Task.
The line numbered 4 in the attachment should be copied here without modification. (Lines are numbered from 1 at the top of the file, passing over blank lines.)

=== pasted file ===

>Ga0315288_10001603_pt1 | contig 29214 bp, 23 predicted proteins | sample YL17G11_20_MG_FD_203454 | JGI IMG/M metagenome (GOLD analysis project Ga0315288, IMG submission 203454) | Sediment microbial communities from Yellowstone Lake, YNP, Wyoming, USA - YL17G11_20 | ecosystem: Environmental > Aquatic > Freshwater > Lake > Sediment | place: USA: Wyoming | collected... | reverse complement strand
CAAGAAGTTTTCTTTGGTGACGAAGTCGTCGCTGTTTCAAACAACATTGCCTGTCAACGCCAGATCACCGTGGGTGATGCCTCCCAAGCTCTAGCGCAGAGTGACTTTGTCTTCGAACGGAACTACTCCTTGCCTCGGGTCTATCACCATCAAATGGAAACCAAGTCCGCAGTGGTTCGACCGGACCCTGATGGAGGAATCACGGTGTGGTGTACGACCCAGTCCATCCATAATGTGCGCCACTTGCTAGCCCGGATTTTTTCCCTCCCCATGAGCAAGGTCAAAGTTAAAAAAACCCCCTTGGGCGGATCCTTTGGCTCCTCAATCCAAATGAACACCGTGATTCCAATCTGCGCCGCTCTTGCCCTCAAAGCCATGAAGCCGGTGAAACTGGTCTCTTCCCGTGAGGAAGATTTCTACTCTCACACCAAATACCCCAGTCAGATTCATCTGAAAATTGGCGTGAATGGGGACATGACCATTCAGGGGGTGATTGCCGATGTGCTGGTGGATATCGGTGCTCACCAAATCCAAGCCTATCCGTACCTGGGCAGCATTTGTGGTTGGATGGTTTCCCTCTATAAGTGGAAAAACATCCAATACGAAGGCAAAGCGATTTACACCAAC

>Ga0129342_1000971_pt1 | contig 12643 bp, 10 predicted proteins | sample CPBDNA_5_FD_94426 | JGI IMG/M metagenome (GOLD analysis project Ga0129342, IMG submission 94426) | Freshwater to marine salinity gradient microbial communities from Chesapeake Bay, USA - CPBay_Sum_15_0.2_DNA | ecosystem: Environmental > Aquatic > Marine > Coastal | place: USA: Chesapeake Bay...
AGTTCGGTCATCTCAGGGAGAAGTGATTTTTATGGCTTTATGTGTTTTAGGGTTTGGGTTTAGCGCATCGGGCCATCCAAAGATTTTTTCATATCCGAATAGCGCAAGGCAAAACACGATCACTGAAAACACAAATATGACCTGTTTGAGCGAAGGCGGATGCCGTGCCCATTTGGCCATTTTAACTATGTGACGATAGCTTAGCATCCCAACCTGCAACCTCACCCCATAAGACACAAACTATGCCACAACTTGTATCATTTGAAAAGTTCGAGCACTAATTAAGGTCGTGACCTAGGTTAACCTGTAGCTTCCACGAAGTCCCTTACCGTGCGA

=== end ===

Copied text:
AGTTCGGTCATCTCAGGGAGAAGTGATTTTTATGGCTTTATGTGTTTTAGGGTTTGGGTTTAGCGCATCGGGCCATCCAAAGATTTTTTCATATCCGAATAGCGCAAGGCAAAACACGATCACTGAAAACACAAATATGACCTGTTTGAGCGAAGGCGGATGCCGTGCCCATTTGGCCATTTTAACTATGTGACGATAGCTTAGCATCCCAACCTGCAACCTCACCCCATAAGACACAAACTATGCCACAACTTGTATCATTTGAAAAGTTCGAGCACTAATTAAGGTCGTGACCTAGGTTAACCTGTAGCTTCCACGAAGTCCCTTACCGTGCGA